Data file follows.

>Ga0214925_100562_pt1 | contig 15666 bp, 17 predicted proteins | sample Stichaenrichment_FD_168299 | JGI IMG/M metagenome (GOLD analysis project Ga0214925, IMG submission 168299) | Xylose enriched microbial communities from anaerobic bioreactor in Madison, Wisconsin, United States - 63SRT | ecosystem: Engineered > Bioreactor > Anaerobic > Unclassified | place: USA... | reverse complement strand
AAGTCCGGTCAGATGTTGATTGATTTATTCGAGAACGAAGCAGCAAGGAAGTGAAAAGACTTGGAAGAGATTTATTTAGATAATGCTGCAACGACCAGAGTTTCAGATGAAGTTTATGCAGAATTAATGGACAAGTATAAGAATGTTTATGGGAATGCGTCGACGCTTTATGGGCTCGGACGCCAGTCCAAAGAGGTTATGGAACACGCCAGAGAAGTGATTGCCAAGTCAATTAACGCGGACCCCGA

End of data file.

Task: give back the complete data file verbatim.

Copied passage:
>Ga0214925_100562_pt1 | contig 15666 bp, 17 predicted proteins | sample Stichaenrichment_FD_168299 | JGI IMG/M metagenome (GOLD analysis project Ga0214925, IMG submission 168299) | Xylose enriched microbial communities from anaerobic bioreactor in Madison, Wisconsin, United States - 63SRT | ecosystem: Engineered > Bioreactor > Anaerobic > Unclassified | place: USA... | reverse complement strand
AAGTCCGGTCAGATGTTGATTGATTTATTCGAGAACGAAGCAGCAAGGAAGTGAAAAGACTTGGAAGAGATTTATTTAGATAATGCTGCAACGACCAGAGTTTCAGATGAAGTTTATGCAGAATTAATGGACAAGTATAAGAATGTTTATGGGAATGCGTCGACGCTTTATGGGCTCGGACGCCAGTCCAAAGAGGTTATGGAACACGCCAGAGAAGTGATTGCCAAGTCAATTAACGCGGACCCCGA